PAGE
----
Peinture naïve / Naive painting

Leonie Herweg

After her solo exhibition “Man With a Woman’s Head” in 2017, Galerie Mezzanin is pleased to announce Katrin Plavčak’s return to Geneva.


With a humorous nonchalance, yet never losing the seriousness of its content, Plavčak’s works denounce existing conventions in painting and present us with a frightening visual review of the past months: The dragging, physically isolating and in so many ways debilitating Covid-19 pandemic (“Il tentativo del abbraccio”); the recent escalation around the disputed region of Nagorno-Karabakh (“Berg Karabach”); torn down monuments connected to slavery and colonialism (“Pushing on / Leopold II”) and the murder of George Floyd whose perpetrator was just found guilty on all three charges end of last April (“Cuz, it’s so sad, bro / Darnella Frazier, 17”).


“Painting is a method to think about certain topics for me. I guess it’s all about charging a work, during the painting process, with content and form. I try to understand something, and while painting it, I can get very close to the subject matter. I guess it’s also a way for me to digest politics.” (1)


In doing so, she simultaneously embarks on an almost ontological search for the value of unambiguity in art managing to build a bridge between – what at first sight might seem janus faced – highly complex political events and “peinture naïve”. The latter often being ridiculed as too close to craft and traditional folk art. This ambiguity however is exactly the forte of the works: not properly mixed and too bright colors, improbable perspectives and a simultaneity of events that is depicted like on a map – unbiased, direct and without censorship.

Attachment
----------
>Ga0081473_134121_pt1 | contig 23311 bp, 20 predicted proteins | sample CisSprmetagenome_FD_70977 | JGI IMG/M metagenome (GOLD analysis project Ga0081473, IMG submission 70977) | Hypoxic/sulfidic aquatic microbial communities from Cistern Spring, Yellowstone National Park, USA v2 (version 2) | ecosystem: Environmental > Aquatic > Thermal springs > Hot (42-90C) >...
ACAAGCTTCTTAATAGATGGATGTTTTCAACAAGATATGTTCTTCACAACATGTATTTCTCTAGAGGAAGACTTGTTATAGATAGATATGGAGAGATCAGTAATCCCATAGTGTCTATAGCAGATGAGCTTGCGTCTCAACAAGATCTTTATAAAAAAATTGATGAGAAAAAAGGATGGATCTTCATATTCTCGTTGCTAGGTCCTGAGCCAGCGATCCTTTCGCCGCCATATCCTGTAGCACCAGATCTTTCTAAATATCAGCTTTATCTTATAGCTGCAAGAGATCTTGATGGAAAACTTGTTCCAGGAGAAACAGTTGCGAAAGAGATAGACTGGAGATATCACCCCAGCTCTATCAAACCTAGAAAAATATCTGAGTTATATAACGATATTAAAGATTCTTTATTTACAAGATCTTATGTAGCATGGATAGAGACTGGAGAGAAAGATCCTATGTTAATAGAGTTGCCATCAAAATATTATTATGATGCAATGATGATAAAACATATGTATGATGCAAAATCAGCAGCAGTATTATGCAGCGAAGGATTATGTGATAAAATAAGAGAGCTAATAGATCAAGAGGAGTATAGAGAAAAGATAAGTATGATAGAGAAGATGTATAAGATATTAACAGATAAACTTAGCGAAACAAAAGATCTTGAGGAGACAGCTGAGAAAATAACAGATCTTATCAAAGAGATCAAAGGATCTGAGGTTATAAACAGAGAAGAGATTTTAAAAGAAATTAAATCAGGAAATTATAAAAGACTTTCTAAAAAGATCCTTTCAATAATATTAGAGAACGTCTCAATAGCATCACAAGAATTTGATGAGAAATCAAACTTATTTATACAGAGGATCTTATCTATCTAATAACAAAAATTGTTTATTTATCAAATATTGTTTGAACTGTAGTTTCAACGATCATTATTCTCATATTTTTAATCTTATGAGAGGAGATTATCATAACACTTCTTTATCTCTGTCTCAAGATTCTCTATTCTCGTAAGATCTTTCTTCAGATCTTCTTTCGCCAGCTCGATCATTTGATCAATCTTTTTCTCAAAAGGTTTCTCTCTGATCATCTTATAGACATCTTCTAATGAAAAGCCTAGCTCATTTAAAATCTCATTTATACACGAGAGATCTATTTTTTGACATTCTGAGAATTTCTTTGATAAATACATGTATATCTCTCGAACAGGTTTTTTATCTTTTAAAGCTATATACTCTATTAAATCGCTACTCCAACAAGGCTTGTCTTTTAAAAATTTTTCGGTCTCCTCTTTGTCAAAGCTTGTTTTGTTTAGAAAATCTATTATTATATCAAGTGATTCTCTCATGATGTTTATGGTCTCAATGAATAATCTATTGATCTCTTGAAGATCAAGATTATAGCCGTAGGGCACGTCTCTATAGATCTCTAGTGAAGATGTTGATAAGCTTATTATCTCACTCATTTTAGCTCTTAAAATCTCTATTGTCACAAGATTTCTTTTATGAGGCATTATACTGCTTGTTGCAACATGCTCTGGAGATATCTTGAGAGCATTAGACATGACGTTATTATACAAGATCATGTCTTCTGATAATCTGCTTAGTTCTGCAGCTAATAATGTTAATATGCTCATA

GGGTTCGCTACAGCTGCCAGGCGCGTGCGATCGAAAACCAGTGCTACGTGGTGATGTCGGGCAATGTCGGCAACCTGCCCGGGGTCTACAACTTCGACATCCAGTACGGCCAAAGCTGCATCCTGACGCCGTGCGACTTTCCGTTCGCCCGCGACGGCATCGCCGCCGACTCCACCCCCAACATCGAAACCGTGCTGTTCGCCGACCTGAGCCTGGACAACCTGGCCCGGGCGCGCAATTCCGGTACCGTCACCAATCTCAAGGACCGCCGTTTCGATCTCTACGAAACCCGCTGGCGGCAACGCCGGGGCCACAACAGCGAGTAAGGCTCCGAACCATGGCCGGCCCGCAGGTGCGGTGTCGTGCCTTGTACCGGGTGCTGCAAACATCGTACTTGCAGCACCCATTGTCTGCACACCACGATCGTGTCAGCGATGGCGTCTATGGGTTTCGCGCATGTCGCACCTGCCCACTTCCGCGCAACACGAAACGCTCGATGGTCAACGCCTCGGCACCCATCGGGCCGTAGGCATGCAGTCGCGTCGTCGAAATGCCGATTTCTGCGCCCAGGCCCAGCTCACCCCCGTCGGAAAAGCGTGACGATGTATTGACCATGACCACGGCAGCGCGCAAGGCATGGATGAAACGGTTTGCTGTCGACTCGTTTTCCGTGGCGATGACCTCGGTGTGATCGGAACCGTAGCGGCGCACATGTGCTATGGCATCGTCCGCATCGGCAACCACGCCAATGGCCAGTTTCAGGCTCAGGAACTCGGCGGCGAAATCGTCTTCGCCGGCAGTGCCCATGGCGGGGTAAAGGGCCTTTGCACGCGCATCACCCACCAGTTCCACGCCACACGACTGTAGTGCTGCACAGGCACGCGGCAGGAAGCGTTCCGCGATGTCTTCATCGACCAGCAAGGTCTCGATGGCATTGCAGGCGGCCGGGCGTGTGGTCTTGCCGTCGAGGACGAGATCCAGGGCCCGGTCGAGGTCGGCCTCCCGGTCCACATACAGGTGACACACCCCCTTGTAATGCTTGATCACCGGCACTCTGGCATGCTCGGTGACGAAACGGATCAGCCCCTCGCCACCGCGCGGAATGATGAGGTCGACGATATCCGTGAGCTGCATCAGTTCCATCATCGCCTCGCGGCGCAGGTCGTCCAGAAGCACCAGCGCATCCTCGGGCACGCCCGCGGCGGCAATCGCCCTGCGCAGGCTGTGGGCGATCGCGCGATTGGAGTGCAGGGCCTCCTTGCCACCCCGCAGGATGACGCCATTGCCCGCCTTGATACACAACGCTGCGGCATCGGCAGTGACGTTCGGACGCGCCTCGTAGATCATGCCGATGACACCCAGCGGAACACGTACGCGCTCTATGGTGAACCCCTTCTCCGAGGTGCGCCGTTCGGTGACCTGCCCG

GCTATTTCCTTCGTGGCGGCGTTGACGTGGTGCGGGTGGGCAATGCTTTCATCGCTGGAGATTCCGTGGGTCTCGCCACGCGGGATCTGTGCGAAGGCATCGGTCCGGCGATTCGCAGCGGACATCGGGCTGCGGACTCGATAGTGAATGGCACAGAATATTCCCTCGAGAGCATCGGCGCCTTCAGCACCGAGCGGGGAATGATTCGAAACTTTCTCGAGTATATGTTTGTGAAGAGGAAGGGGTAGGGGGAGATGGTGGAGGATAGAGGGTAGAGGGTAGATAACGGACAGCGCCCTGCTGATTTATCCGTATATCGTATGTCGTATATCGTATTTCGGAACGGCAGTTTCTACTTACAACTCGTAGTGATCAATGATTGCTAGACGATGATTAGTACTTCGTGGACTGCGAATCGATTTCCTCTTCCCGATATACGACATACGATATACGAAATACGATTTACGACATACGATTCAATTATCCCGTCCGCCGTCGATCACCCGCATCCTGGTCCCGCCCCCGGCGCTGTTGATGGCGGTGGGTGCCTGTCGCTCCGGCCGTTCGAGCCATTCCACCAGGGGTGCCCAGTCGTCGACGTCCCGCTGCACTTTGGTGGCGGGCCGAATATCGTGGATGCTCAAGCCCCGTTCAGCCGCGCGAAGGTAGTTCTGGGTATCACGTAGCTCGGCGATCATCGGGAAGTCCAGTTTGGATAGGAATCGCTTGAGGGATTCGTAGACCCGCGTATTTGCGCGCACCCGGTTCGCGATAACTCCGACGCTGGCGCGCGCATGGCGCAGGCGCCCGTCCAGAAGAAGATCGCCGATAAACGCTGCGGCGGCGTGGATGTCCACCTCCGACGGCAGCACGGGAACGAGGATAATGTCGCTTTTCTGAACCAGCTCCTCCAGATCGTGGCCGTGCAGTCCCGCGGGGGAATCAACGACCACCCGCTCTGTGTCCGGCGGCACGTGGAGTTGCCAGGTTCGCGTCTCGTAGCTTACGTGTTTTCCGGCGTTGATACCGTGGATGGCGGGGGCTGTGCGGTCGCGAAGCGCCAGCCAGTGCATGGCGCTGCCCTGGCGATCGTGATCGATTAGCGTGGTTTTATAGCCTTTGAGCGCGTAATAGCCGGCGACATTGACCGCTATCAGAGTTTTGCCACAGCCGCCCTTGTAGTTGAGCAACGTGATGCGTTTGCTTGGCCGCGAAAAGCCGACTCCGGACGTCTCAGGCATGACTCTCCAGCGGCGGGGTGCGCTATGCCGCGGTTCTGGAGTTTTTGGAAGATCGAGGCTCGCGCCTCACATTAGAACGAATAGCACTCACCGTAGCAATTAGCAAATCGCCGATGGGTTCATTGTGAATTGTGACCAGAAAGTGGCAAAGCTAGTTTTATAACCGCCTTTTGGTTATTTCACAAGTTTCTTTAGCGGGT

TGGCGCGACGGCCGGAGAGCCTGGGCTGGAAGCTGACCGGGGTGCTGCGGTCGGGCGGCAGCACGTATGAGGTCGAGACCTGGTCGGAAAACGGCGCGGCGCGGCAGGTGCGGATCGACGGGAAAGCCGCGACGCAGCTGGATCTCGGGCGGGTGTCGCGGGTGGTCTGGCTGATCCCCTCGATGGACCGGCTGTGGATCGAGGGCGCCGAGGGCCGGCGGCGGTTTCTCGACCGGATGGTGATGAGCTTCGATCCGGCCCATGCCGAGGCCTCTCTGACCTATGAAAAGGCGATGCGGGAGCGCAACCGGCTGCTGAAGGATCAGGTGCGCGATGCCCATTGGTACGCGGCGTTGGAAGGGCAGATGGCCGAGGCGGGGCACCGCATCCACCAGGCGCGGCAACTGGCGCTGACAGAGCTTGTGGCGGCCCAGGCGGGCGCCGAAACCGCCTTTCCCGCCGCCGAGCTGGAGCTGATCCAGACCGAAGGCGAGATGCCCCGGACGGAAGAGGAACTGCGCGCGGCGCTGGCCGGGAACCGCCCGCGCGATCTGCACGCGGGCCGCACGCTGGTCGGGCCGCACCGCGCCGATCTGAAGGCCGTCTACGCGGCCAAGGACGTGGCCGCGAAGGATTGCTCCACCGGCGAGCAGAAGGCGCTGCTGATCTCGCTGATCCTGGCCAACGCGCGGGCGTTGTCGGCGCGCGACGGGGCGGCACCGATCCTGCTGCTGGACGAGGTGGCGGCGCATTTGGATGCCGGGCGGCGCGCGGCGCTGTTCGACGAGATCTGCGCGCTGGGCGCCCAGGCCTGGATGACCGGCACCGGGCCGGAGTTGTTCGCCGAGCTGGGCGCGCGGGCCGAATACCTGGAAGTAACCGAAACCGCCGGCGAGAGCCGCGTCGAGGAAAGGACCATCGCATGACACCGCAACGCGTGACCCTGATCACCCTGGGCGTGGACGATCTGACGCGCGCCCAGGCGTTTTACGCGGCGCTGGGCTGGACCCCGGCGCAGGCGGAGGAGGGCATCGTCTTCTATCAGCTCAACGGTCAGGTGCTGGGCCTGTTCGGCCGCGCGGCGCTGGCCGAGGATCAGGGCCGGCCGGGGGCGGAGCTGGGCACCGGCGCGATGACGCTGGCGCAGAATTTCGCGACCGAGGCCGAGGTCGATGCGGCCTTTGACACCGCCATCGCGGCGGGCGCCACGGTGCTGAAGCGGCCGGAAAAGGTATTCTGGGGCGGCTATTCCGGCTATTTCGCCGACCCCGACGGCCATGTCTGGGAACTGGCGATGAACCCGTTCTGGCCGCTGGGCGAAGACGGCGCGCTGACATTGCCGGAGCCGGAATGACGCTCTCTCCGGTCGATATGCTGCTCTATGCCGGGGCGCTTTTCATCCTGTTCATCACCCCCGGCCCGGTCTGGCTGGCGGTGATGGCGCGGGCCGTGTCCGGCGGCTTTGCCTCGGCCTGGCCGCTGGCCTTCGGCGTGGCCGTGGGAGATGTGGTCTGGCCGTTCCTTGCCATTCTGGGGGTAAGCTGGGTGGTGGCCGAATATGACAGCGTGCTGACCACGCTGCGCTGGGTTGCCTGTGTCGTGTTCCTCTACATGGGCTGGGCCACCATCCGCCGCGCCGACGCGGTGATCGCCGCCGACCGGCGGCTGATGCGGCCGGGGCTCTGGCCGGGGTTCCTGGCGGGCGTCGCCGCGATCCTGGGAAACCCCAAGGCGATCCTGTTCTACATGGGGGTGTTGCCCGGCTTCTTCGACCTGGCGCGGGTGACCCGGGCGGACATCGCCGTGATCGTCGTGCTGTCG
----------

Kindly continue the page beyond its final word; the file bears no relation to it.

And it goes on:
“This is the big power which lies within art; the ability to show us things in a different light and to make us realize new possibilities.” (2)


Hannah Höch, Marianne von Werefkin, Picasso and many other avant-garde artists have been inspired by the art of Henri Rousseau and the naïves. The example of autodidactic artists like Ivan Rabuzin, the Georgian peasant Niko Pirosmani and Grandma Moses however shows that relevant art not only evolves inside institutions but also exteriorly to academia.

For this exhibition Katrin Plavčak paints a technicolor, polyrhythmic universe reflecting the helter skelter ride of almost grotesquely cartoonist contemporary sociopolitical developments, “and without becoming cynical she finds poignant symbolisations for prevalent fears, traumas, aggressions, for malice, helplessness or repression, but also for empathy and political commitment, to specific agendas or individuals.” (3)


Katrin Plavčak has shown at many international galleries and institutions including: the Secession Vienna; Kunsthalle Wien; Deutsche Bank Kunsthalle, Berlin; Kunsthalle Basel and recently finished a 55 meter long wall painting for Nye Jordal Amfi, Oslo. From 2012-14 she formed part of the feminist artist group ff and, together with Caro Bittermann and Claudia Zweifel, runs the website The History of Painted Revisited; a growing archive of female painters from art history. Plavčak performs with M.O.G, a sewing machine improvistation duo with Swedish artist Ulrika Segerberg, and founded the band Chicken in 2018 with Nicholas Hoffman (vocals, bass) and Hari Ganglberger (drums), Katrin Plavčak (vocals, guitar).


1  Email dialogue between artist Katrin Plavčak and Dr. Egle Rindzeviciute (Kingston University),

2  Chantal Mouffe “For a Left Populism” (Edition Suhrkamp, 2018).

3  Silvia Eibmayr, from On the Mirror of Twilight, Katrin Plavčak, pub. Snoeck 2017

(with support of the Austrian Kulturforum in Bern)